Noem meets tribal leaders on meth, law enforcement

Capitol News Bureau
KELO Kristi Noem Gov Photo

PIERRE, S.D. (KELO) — Governor Kristi Noem hosted a private meeting Monday with tribal-government leaders at the South Dakota Governor’s Residence, where they discussed ways to jointly work on methamphetamine prevention and law enforcement. 

Seven of the nine tribal governments with reservation lands in the state of South Dakota participated. Joining the governor were: 

Yankton Sioux Tribe Councilman Robert “Pete” Kazena, 

Lieutenant Governor Larry Rhoden, 

Oglala Sioux Tribe 5th Member Rick Gray Grass, 

Sisseton Wahpeton Oyate Councilman Francis Crawford, 

Cheyenne River Sioux Tribe Councilman Vince Dupris, 

Standing Rock Sioux Tribe Councilman Frank White Bull, 

Rosebud Sioux Tribe Councilman Steve DeNoyer, 

State Department of Tribal Relations Secretary Dave Flute, 

Lower Brule Sioux Tribe Chairman Boyd Gourneau, 

Yankton Sioux Tribe Chairman Robert Flying Hawk, 

Cheyenne River Sioux Tribe Chairman Harold Frazier, and 

Rosebud Sioux Tribe Councilwoman Sharon Swift. 

The governor’s office said the July 1 luncheon followed a May 20 summit that brought together state, federal, and tribal leaders to discuss meth prevention, enforcement and treatment. 

Noem said Tuesday she was “incredibly grateful” to the tribes that sent representatives. 

“Meth destroys families across South Dakota, but tribes are particularly impacted,” she said in a statement issued by her office. “It is critical that we work together to find ways to strengthen law enforcement, root out distributors, and protect kids – all while respecting tribal sovereignty.” 

She said the governments were “finding common ground on this issue” and she planned to continue the conversations in the months ahead. 

Flute, who previously was the top elected leader of the Sisseton-Wahpeton Sioux Tribe, said the Noem administration was “grateful” for ideas on ways to assist each other on the meth epidemic. 

“It is also a testament of our state and tribal leaders’ commitment towards improving public safety in all our communities,” the tribal relations secretary said. He added, “Together, I believe we can make a real difference on issues of mutual concern.”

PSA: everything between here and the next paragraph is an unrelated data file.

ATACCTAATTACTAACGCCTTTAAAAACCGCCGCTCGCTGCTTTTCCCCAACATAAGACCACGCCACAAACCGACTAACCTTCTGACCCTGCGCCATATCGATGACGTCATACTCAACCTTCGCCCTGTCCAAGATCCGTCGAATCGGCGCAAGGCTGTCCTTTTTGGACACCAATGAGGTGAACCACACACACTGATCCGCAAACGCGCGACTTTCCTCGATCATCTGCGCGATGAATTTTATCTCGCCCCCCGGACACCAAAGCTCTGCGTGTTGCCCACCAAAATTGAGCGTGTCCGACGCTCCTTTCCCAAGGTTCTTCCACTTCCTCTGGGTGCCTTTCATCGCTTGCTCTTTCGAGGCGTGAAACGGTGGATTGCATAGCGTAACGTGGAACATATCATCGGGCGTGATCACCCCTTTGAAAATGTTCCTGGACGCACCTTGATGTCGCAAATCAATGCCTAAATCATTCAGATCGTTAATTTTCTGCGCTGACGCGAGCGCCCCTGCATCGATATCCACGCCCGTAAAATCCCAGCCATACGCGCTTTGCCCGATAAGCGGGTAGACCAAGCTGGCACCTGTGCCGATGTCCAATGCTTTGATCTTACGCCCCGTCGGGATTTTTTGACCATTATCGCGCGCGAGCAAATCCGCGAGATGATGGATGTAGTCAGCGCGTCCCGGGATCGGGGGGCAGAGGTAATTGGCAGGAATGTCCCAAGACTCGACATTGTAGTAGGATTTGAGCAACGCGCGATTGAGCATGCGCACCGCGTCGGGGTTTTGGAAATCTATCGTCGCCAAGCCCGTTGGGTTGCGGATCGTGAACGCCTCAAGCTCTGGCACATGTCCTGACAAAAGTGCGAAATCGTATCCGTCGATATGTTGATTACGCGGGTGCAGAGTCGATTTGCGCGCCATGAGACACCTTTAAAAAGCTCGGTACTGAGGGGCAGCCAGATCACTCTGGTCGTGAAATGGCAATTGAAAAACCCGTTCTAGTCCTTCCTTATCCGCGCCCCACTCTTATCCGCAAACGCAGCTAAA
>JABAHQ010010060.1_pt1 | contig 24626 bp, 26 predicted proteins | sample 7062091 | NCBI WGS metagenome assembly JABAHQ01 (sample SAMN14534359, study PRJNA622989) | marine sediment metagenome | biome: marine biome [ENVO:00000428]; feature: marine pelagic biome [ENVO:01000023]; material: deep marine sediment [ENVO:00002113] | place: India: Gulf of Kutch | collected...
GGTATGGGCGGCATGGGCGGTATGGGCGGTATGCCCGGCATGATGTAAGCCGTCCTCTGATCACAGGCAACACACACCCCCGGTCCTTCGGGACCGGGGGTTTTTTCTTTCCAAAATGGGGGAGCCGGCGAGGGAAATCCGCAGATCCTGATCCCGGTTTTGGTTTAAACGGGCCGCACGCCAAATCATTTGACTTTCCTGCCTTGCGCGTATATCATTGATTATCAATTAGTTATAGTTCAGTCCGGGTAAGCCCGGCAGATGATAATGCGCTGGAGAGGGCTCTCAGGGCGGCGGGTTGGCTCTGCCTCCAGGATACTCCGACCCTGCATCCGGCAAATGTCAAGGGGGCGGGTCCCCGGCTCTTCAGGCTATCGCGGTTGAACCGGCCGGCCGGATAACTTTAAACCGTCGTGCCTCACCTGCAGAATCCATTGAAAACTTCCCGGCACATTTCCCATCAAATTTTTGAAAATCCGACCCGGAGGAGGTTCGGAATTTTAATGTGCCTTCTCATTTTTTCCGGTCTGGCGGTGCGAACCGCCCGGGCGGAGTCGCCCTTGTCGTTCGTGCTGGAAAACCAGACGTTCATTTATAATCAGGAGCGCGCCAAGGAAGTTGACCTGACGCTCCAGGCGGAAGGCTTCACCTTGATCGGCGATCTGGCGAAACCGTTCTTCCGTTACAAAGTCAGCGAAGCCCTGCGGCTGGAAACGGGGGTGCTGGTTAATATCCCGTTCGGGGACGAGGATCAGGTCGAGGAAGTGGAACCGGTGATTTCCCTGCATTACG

The meeting first came to public attention Tuesday morning after a Twitter post by the lieutenant governor. 

Noem, who took office January 5, faced criticism recently from some tribal leaders because of legislation she signed into law, sought by county governments, that would triple financial penalties against third parties who incite “riot boosting” during petroleum-pipeline protests. 

A companion piece established the state PEACE fund to pay extraordinary costs connected to pipeline development. A company is required to pay a bond of $1 million for every 10 miles of pipeline project, up to $20 million. 

County governments in South Dakota don’t want mass protests as happened in North Dakota over the Dakota Access Pipeline. 

The Oglala Sioux Tribal Council voted to ban Noem from the Pine Ridge reservation because of the new laws. Several tribal governments said they didn’t want their tribal flags to be hung in the Capitol rotunda. 

The Keystone XL pipeline is proposed to cross through western South Dakota carrying oil from Alberta, Canada, to a connecting point in Nebraska. 

All of Dakota Territory starting at the east bank of the Missouri River was originally designated by the U.S. government as the Great Sioux Nation. Much of western South Dakota now is privately owned and Keystone XL’s route avoids any current reservations. 

According to the state Public Utilities Commission, the 313-mile segment in South Dakota would cross portions of Harding, Butte, Perkins, Meade, Pennington, Haakon, Jones, Lyman and Tripp counties. 

The proposed project also includes two pump stations in Harding and Tripp counties and one apiece in Meade, Haakon and Jones. 

Copyright 2019 Nexstar Broadcasting, Inc. All rights reserved. This material may not be published, broadcast, rewritten, or redistributed.

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